Time has not changed David Wells’ conservative philosophy on pitching. He does not want to warm up to advanced analytics. He can live without the league’s constant pampering and coddling of players. There is nothing a computer can tell him about baseball’s human element, and good luck trying to alter his stance.
Wells, 55, is typically blunt when it comes to discussing his old-school convictions and routines. And while his words are far from shocking, the irony is that it has only been 11 years since he made his final major league appearance.
But unlike most former players who are advocates of the game’s long-established unwritten rules, Wells is not blind to the dangers and consequences that can ensue.
“I don’t know the history behind that, but when a guy is doing that good, you don’t try to maliciously go after him. And that looked pretty malicious,” Wells told Bronx Pinstripes during an event in Manhattan on Thursday. “If you’re going to do it, make [the pitch] inside, knock him on his butt. Send him a message that way, because he’s very comfortable at the plate. But, some guys do it that way and some don’t. The way I saw it, it was done intentionally.”
Marlins’ starter Jose Urena drilled Acuna with a first-pitch 97 mph fastball on Wednesday, and as a result, Urena was ejected, Acuna was eventually removed from the game, and both teams were warned following a heated bench-clearing feud. On Thursday, Major League Baseball issued Urena a six-game suspension, which can be appealed.
Because this was an isolated incident and not something that festered, Wells says Urena could have handled the situation in a more effective way — akin to what Yankees’ starter Luis Severino did to Red Sox slugger Mookie Betts just two weeks ago in Boston.
“I believe in knocking a guy on his butt,” Wells said. “I never hit anybody. Very seldom did I hit guys. But I’d send him a message — especially a guy who’s hot. You want to make him feel uncomfortable. Throw one under his chin. Knock him on his back. Move his feet. Those are the types of things you do. You don’t have to hit a guy. Just let him know you’re out there.”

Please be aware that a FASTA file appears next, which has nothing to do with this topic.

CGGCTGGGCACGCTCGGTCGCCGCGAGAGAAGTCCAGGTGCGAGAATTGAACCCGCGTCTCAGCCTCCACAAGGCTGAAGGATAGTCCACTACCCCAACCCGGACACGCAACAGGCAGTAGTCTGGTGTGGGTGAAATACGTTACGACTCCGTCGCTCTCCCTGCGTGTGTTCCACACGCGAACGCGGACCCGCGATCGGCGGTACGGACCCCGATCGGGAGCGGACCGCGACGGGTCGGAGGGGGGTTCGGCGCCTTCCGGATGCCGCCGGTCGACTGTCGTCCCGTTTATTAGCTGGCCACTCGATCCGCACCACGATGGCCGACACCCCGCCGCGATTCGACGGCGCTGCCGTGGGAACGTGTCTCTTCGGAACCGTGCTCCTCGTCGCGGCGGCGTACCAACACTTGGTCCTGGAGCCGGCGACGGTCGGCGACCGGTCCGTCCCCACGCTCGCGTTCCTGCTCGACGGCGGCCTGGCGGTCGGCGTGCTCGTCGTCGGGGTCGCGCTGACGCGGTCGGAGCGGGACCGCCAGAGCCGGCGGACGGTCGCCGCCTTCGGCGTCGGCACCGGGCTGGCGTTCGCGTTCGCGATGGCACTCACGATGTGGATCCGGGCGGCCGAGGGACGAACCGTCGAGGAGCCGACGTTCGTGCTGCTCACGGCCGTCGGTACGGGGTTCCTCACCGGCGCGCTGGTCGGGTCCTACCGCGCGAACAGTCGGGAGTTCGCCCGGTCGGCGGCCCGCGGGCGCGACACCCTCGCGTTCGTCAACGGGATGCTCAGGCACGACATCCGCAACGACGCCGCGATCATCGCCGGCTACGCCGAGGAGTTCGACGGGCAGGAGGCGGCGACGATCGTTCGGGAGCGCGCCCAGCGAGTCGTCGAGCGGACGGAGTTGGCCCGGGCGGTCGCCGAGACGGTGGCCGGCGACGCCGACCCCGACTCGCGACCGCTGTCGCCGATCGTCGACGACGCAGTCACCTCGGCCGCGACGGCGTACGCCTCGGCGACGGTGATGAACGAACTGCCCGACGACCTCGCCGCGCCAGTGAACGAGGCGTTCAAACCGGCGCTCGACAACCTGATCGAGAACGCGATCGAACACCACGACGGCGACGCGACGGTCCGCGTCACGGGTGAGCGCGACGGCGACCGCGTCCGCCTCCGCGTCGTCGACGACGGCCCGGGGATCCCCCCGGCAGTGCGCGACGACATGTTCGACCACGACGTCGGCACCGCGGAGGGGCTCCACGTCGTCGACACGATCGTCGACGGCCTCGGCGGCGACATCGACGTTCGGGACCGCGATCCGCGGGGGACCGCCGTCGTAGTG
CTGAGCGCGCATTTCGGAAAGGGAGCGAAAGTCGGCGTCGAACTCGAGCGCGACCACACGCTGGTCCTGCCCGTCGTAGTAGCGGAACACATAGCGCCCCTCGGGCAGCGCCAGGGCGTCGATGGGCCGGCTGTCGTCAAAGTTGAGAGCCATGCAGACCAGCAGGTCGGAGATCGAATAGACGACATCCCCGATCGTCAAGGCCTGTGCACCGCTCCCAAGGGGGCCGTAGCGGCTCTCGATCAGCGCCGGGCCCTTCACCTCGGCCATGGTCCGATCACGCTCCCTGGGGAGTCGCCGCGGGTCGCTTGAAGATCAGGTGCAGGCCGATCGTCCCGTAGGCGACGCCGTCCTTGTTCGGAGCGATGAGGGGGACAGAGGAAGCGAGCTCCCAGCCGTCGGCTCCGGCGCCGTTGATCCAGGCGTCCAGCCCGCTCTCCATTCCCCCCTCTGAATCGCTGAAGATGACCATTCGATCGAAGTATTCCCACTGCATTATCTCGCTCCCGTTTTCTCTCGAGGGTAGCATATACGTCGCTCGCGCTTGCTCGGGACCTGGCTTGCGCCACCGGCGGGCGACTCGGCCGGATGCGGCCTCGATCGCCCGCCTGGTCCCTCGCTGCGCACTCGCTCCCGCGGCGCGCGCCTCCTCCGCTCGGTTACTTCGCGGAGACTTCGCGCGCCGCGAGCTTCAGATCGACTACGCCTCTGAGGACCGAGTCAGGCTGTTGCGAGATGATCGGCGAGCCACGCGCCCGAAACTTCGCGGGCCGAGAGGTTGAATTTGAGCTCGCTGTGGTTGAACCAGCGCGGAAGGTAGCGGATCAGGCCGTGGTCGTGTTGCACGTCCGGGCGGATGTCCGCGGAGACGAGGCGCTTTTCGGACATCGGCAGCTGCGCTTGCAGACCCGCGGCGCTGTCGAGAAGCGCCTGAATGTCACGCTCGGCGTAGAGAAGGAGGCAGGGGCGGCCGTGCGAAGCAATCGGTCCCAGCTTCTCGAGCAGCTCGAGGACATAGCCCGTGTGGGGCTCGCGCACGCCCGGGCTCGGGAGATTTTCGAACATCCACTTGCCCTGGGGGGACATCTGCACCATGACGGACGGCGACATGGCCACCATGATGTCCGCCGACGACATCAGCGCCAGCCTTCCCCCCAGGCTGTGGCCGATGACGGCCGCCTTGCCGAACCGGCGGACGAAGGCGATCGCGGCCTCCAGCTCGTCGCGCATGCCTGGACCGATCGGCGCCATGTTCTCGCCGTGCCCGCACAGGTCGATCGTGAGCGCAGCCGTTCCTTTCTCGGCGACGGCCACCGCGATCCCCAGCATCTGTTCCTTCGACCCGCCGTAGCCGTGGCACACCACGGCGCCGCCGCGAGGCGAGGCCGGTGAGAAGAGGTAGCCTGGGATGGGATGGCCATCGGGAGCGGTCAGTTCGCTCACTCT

But, that approach was subject to certain exceptions, according to Wells’ career numbers. In his 21 seasons, Wells allowed a career-high nine homers to longtime American League slugger Mo Vaughn. And during one of their matchups, Wells told Vaughn the at-bat was going to end with a bean and a bruise.
“I love Mo Vaughn, but I couldn’t get the S.O.B. out. I threw the kitchen sink at him,” Wells said. “And just one day, I went up to him and said, ‘Mo, I love you buddy. But you know what, if there’s a base open, I’m just going to hit you.’ And he asked me why and I said, ‘Because I can’t get you out… and I don’t want to waste four pitches.’
“He had all that armour on, so it didn’t hurt him. The ball would just bounce off him and he’d just laugh at me and go to first base. And then I would laugh at him because we’d get the ground ball and double play.”
Wells and several other former Yankees will be in attendance at Yankee Stadium this weekend to commemorate the 20th anniversary of the franchise’s 1998 championship team. Exactly three months ago, Wells celebrated the 20th anniversary of his perfect game (May 17, 1998) against the Twins in the Bronx.